28 March 2006

Exhibit A

Lord Melvyn Bragg has written a book entitled Twelve Books that Changed the World and the BBC now was a forum asking readers what their selections would have been. The criteria loosely translates to: books that changed the world to that in which we now live. He included selections from Charles Darwin, George Orwell, and Adam Smith, among others.

Many of the public responded with the Bible, a few with Albert Camus, several with Ann Rand, and many concurred with Orwell, but one notable member of the public, Mark Keen from Swindon, submitted the DaVinci Code. He has got to be kidding. I mean seriously. I like my insubstantial fiction now and then just as much as the next person, but what exactly is true about the post-DaVinci Code world that was not true of the pre-DaVinci Code world? Upsetting the religous community and constantly being in the press are not world changing qualities, or else we would have to include TomKat and Lindsay Lohan as world-altering figures. Please.

On the American side of the pond the New York Times magazine has an interview this week with Bonnie Fuller, the editorial director of American Media. I won't even go into the appalling book she's recently written titled The Joys of Much too Much but instead will mention the transcribed statement "I guess I am registered as a Democrat. I guess, because you have to register?" How exactly did this woman become editor of some of the most widely read women's magazines? Granted, Glamour isn't exactly a hot bed of political debate, but even they put "register to vote" as a "Do!" And shame on the New York Times for called Ms. Fuller "a symbol of female accomplishment." We can do so much better.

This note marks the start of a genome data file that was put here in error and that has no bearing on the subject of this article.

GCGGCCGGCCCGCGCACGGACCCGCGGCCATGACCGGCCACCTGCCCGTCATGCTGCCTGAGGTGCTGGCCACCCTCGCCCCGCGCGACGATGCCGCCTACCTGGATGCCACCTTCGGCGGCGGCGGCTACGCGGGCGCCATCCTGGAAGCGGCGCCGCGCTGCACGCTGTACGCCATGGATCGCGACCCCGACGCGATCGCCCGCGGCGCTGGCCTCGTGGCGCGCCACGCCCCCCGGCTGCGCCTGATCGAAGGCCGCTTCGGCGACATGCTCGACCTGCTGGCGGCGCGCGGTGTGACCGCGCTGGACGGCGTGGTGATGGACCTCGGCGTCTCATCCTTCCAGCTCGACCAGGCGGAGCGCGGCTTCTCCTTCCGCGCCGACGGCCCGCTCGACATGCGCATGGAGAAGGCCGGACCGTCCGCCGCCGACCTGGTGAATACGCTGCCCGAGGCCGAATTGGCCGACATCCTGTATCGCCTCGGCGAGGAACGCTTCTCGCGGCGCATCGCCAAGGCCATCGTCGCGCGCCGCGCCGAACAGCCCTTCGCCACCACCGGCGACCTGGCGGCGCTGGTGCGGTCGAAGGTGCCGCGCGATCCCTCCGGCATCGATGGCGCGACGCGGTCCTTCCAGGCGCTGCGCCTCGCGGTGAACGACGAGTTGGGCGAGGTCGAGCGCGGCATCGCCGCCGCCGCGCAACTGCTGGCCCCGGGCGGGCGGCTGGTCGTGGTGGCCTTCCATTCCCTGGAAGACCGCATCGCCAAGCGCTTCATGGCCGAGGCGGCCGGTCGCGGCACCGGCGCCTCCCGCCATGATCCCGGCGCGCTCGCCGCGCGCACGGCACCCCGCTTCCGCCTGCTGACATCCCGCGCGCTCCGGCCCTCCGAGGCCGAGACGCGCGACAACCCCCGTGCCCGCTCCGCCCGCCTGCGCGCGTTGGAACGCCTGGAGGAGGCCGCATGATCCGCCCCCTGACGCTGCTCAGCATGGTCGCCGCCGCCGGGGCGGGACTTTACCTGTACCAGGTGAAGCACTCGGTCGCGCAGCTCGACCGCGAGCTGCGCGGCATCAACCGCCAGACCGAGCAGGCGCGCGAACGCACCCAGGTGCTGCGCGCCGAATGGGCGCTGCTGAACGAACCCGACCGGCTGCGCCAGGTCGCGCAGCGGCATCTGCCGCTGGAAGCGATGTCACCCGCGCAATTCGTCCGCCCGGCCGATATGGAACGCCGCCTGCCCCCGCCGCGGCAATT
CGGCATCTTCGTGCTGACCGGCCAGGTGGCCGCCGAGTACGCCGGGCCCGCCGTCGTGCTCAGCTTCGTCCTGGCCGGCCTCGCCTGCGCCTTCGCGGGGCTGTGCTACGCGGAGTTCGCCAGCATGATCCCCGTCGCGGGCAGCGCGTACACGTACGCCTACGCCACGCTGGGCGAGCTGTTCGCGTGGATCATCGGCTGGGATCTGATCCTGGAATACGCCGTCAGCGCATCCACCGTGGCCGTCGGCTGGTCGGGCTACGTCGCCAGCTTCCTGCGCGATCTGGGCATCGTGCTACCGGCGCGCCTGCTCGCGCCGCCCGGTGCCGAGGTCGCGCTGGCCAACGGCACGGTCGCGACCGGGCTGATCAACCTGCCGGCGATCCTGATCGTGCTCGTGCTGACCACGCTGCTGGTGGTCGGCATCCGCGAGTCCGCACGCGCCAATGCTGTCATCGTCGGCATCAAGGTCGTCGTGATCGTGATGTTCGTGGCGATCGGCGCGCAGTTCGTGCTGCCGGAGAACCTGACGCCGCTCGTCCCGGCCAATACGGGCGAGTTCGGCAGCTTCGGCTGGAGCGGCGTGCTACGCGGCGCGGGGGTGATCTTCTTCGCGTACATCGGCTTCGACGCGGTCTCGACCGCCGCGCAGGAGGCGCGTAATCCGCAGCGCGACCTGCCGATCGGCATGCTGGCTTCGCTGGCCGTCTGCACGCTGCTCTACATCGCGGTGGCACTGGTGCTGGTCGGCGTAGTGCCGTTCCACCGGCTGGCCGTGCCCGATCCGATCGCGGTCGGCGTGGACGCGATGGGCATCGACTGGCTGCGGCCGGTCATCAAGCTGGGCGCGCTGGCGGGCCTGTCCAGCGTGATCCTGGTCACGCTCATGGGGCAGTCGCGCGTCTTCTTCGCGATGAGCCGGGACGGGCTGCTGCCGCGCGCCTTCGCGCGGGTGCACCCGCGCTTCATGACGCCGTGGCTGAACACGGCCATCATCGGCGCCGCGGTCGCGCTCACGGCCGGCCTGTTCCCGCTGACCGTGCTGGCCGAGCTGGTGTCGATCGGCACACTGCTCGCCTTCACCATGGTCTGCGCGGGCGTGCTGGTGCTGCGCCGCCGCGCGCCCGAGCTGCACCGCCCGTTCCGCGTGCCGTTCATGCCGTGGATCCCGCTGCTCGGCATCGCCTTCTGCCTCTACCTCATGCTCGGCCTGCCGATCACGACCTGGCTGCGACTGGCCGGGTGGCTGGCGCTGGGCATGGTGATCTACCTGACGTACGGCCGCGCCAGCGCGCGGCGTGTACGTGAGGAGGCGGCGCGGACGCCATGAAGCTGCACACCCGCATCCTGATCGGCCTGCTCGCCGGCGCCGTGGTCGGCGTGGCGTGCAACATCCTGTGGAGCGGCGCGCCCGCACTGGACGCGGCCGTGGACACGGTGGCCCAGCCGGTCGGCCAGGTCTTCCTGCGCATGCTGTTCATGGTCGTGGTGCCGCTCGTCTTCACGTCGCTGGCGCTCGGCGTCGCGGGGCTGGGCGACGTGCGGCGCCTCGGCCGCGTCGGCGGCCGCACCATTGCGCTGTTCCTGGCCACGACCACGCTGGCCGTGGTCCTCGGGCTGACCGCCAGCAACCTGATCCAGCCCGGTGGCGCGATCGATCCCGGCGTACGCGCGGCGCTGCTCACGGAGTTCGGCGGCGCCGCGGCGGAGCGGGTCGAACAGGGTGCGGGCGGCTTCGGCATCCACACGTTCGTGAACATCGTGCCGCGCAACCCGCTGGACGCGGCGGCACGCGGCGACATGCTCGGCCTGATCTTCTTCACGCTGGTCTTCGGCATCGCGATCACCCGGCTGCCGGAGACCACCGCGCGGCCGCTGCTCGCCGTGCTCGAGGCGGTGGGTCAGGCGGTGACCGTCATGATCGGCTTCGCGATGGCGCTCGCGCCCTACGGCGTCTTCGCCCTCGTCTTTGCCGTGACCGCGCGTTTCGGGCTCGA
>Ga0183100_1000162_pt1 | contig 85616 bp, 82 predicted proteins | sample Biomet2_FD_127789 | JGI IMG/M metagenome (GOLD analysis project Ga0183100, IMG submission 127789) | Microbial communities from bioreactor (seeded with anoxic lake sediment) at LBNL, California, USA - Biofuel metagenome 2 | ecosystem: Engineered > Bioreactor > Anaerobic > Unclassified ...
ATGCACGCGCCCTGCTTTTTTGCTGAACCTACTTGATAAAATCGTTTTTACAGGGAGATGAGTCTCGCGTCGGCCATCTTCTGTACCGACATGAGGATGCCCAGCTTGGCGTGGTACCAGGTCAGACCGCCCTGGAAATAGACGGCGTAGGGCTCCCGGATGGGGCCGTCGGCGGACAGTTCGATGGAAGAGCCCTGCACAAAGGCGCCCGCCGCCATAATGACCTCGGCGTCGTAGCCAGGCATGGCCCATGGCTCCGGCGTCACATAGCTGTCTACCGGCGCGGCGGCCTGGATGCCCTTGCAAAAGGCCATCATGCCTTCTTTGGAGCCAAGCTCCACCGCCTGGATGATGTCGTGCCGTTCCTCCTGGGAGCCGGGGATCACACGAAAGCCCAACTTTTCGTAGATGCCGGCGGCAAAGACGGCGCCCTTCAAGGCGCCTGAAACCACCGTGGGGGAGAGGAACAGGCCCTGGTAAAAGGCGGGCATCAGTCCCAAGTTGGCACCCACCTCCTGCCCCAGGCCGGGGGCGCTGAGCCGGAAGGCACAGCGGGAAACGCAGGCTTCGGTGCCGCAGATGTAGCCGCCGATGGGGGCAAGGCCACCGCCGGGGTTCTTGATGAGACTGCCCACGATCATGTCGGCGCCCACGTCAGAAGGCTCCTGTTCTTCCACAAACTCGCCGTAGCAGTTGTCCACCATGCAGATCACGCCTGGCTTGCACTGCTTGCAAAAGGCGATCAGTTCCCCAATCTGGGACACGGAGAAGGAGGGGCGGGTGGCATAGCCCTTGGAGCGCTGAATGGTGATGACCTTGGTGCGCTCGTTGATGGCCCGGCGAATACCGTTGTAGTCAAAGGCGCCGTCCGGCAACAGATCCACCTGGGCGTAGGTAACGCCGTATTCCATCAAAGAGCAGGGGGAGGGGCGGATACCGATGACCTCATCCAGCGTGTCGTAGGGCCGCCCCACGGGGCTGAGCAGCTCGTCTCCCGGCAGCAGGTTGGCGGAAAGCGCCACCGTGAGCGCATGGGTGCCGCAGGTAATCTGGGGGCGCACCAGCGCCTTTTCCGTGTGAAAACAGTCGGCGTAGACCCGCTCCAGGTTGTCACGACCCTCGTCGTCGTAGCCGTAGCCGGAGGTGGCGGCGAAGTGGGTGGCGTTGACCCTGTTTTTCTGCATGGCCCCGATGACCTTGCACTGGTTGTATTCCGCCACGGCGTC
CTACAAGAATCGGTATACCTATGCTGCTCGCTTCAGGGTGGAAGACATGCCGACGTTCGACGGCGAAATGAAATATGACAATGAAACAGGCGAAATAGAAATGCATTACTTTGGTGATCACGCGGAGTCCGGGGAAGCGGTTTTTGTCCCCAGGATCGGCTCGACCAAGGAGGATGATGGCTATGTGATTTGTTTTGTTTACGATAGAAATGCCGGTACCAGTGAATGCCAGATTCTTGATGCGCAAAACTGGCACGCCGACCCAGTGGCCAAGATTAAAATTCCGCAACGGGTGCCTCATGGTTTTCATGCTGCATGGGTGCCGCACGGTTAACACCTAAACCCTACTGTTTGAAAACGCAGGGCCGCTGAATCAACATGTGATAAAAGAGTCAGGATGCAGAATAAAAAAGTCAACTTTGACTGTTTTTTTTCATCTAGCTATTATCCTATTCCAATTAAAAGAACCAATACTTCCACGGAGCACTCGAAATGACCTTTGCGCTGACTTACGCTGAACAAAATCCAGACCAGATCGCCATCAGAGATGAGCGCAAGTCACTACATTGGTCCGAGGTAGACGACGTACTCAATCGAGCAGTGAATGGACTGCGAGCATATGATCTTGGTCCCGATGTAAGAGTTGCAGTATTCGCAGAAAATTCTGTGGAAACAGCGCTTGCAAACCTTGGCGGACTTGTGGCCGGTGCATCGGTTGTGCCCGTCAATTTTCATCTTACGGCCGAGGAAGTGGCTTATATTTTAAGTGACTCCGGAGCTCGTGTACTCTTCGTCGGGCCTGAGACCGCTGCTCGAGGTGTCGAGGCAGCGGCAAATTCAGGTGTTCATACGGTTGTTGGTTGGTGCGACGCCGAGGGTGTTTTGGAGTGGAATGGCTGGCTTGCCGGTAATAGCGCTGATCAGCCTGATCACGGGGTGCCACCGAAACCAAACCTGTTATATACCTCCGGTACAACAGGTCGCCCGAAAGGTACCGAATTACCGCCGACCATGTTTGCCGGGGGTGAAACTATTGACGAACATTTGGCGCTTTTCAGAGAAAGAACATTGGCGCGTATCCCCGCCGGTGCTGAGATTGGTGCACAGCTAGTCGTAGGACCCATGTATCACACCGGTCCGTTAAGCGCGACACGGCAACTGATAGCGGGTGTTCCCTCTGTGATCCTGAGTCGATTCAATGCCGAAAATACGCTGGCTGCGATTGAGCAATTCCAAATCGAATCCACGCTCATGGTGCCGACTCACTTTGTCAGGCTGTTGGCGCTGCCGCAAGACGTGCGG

1 comment:

PeterBale said...

There's an interesting podcast of Melvyn Bragg on this book at the Sunday Times Oxford Literary Festival www.timesonline.co.uk/oxfordlitfestival
Peter Bale, TimesOnline